Life with celiac disease
Researchers at the Celiac Disease Center at Columbia University examined the effects of a gluten-free diet and limitations on quality of life. The findings show that a gluten-free diet impacts both lifestyle and quality of life for individuals with celiac disease. The researchers also found show that 26 percent of the respondents violated their diets when dining at restaurants and 21 percent didn't follow the diet restrictions at parties or social functions. According to the respondents, the diets are too hard to maintain away from home. Celiac disease is an autoimmune disease that damages the villi, or fingerlike projections of the small intestine. People who suffer from celiac disease can't handle gluten, the protein found in wheat, rye and barley. Treatment for celiac disease requires a strict adherence to a gluten-free diet meaning total elimination of gluten from all foods and medications.
"Celiac disease can be controlled by choosing the right foods to eat," said registered dietitian and ADA spokesperson Leslie Bonci. "Contact a registered dietitian to help identify the foods celiac sufferers can eat, including at restaurants, and still get the nutrients the body needs."
Motivation behind dietary supplement purchases among women
National surveys show that more than 40 percent of Americans take some form of dietary supplement. The U.S. Food and Drug Administration estimates more than 29,000 supplement products are in the marketplace today. However, little research has been done to determine how consumers evaluate the supplement that is right for them. Reports show that consumers want more assistance in the decision-making process to ensure the right purchase. Pennsylvania State University researchers surveyed women shoppers and found that most survey participants frequently considered price, quantity and dose of supplements when making point of purchase decisions for supplements. Participants also cited looking at the dose of supplements during product selection but didn't know the recommended dose to consume. Some believed a higher dose was better for them while others selected a lower dose to reduce the chance for excess intake. In addition to confusion with dosage directions, consumers confirmed not understanding labeling and claims. It is evident that supplement users need more education about supplement labeling to make more informed decisions.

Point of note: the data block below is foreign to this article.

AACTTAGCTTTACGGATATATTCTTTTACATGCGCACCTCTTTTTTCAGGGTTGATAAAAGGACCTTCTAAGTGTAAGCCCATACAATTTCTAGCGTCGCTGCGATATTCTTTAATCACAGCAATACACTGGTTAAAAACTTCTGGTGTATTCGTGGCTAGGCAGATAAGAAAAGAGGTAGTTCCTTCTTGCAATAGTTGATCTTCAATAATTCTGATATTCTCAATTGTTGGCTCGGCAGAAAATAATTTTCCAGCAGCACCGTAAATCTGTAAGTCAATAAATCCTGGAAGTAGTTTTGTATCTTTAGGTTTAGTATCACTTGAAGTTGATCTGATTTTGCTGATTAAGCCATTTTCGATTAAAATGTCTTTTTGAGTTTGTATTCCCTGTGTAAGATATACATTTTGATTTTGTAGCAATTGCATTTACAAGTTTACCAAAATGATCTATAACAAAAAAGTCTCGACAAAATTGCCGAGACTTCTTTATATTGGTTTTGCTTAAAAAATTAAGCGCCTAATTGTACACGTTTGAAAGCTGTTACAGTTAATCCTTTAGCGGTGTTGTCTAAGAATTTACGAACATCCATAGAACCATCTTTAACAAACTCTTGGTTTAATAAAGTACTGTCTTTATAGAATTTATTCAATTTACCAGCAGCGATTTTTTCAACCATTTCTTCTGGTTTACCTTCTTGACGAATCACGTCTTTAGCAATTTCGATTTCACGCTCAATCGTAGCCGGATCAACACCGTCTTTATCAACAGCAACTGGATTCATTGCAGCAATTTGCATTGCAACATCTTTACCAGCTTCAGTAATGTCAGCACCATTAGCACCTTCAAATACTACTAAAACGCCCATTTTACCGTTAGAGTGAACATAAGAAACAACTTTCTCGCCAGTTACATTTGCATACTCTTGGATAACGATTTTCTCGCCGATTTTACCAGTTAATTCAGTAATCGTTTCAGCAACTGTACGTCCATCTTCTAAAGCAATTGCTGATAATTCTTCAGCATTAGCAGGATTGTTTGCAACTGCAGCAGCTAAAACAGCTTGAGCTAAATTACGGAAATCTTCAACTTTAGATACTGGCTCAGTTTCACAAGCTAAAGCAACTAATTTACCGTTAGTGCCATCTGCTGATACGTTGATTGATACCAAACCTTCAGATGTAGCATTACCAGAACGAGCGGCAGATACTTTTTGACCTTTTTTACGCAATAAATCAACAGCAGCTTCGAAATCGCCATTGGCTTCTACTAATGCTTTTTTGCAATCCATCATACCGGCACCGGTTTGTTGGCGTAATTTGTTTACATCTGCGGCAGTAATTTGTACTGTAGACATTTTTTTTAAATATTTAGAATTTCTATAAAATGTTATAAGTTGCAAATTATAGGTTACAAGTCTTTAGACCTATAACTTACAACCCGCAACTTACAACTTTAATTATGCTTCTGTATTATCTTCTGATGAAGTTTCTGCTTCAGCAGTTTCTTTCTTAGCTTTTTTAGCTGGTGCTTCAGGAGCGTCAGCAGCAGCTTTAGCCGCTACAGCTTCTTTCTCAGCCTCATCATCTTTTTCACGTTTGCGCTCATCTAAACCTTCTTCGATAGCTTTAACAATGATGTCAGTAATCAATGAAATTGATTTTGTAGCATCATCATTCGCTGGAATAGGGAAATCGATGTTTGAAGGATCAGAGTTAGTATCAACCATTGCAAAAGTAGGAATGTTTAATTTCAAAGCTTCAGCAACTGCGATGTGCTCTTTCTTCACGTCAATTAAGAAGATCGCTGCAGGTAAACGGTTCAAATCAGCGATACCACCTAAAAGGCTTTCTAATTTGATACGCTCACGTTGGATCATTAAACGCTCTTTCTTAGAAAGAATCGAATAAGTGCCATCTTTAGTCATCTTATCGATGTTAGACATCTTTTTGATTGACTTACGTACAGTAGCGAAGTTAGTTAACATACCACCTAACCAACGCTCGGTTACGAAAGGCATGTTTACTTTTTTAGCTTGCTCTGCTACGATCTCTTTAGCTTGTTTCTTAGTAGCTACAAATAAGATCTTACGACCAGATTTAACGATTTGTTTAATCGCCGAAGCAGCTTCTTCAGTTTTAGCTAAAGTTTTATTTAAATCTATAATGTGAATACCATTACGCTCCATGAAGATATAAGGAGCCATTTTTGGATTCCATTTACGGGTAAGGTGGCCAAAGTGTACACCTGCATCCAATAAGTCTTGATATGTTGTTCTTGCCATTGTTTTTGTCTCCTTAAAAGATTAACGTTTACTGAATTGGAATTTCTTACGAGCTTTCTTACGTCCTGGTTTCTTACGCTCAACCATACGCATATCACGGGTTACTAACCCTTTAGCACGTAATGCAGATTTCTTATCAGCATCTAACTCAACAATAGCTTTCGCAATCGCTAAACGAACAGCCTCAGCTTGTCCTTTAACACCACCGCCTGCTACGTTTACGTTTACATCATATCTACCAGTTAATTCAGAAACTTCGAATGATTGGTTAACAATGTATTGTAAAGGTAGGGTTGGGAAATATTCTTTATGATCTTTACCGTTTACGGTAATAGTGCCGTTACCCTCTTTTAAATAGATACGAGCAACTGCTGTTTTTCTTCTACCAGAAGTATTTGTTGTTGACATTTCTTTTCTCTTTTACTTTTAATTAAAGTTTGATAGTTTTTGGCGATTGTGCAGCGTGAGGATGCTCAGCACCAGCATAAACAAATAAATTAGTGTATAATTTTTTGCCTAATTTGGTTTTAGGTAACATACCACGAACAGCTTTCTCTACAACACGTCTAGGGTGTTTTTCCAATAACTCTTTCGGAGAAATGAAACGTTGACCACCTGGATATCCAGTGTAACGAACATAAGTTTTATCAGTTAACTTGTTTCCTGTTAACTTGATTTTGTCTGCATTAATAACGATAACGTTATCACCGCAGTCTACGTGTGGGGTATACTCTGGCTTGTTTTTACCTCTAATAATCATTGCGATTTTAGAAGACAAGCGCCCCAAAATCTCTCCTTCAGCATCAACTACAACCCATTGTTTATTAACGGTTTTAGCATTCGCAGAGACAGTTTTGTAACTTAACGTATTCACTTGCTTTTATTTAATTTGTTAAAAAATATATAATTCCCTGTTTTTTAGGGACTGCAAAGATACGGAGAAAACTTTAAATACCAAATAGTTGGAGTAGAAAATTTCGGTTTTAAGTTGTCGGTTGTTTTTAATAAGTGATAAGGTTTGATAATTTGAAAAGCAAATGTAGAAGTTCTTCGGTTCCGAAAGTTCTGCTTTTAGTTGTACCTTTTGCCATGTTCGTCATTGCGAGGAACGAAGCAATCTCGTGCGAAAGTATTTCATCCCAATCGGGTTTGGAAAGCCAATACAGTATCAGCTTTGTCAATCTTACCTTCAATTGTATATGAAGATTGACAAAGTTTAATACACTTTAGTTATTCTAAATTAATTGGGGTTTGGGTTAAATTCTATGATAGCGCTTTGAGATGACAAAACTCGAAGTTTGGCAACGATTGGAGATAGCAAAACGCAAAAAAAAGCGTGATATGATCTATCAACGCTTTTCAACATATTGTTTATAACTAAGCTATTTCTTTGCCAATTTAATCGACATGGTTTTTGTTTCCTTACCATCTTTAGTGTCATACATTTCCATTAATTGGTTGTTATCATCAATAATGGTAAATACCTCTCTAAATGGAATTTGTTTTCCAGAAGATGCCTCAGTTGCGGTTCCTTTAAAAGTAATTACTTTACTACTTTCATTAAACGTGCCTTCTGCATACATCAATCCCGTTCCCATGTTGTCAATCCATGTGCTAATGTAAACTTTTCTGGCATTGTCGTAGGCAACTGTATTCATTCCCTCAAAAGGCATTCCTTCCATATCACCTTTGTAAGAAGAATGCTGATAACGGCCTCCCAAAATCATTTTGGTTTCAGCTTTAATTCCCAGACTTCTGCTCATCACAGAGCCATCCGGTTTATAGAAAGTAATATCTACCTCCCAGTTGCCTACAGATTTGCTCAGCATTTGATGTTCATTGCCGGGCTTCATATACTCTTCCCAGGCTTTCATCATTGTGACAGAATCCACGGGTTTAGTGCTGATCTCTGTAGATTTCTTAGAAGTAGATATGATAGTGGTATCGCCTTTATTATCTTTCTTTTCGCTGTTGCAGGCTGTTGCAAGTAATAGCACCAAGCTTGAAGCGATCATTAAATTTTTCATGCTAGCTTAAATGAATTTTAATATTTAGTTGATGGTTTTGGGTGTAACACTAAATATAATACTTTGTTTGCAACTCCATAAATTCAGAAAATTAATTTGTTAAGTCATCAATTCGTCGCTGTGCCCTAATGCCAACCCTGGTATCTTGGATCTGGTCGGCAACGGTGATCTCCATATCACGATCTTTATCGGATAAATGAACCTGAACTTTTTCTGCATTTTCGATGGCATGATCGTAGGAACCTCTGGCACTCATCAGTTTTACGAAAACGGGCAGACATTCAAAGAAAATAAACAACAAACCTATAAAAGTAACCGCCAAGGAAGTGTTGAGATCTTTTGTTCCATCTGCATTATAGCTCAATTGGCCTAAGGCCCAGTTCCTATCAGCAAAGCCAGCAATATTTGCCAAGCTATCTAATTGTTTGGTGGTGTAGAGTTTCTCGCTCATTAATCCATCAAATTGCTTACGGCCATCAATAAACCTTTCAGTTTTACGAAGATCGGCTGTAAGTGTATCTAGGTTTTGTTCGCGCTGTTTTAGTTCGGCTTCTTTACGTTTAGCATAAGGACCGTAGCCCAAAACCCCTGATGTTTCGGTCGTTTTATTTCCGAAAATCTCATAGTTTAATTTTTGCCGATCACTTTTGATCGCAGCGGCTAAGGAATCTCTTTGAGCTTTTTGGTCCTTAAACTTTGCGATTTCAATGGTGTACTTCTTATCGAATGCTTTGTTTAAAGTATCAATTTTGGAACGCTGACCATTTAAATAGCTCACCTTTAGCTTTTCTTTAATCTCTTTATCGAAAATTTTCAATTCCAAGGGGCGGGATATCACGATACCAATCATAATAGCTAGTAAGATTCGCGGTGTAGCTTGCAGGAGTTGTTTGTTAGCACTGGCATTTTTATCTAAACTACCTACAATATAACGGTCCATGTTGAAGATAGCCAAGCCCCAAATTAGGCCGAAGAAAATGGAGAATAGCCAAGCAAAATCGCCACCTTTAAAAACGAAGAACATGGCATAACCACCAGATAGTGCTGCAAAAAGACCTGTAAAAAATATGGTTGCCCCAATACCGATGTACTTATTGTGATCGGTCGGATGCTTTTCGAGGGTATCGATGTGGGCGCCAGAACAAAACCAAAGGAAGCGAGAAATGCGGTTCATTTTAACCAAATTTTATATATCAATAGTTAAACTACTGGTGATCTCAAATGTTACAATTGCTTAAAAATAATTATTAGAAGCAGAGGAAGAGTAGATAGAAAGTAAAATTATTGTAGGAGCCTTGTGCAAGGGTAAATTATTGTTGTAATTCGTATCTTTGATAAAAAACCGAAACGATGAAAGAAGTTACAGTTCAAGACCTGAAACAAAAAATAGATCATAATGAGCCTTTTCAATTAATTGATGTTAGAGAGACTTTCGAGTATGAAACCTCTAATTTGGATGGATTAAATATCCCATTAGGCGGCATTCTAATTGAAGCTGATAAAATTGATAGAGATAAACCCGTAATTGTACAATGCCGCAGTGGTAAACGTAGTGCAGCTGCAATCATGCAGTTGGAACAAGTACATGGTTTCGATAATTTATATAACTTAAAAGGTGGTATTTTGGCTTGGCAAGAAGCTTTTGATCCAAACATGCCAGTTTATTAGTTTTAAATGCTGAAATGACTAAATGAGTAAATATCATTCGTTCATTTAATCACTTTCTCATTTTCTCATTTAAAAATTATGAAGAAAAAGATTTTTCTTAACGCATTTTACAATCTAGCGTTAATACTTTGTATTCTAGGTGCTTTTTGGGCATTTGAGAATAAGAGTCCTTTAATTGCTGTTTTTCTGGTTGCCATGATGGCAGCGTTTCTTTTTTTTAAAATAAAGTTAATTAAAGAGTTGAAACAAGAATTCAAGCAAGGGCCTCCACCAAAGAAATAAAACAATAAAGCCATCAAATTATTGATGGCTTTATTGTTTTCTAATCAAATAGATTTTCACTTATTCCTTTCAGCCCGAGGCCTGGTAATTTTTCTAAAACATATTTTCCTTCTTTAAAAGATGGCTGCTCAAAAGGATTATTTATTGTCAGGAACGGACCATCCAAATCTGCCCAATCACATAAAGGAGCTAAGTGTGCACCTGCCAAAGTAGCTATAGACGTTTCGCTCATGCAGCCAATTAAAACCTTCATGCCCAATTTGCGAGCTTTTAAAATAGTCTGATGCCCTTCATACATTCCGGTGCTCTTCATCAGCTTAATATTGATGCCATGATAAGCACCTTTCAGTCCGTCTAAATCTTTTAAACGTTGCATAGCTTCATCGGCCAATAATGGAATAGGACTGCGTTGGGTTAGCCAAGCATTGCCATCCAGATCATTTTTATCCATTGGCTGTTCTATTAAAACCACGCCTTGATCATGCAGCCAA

"Talk to your dietetics professional or physician about the facts of supplements before adding them to a daily routine, said registered dietitian and ADA spokesperson Roberta Anding. "Remember, good nutrition depends on overall healthful eating and physical activity, not on the use of dietary supplements."
The Journal of the American Dietetic Association is the official research publication of the American Dietetic Association and is the premier peer-reviewed journal in the field of nutrition and dietetics.
With nearly 70,000 members, the American Dietetic Association is the nation's largest organization of food and nutrition professionals. Based in Chicago, ADA serves the public by promoting optimal nutrition, health and well-being. Visit ADA at www.eatright.org.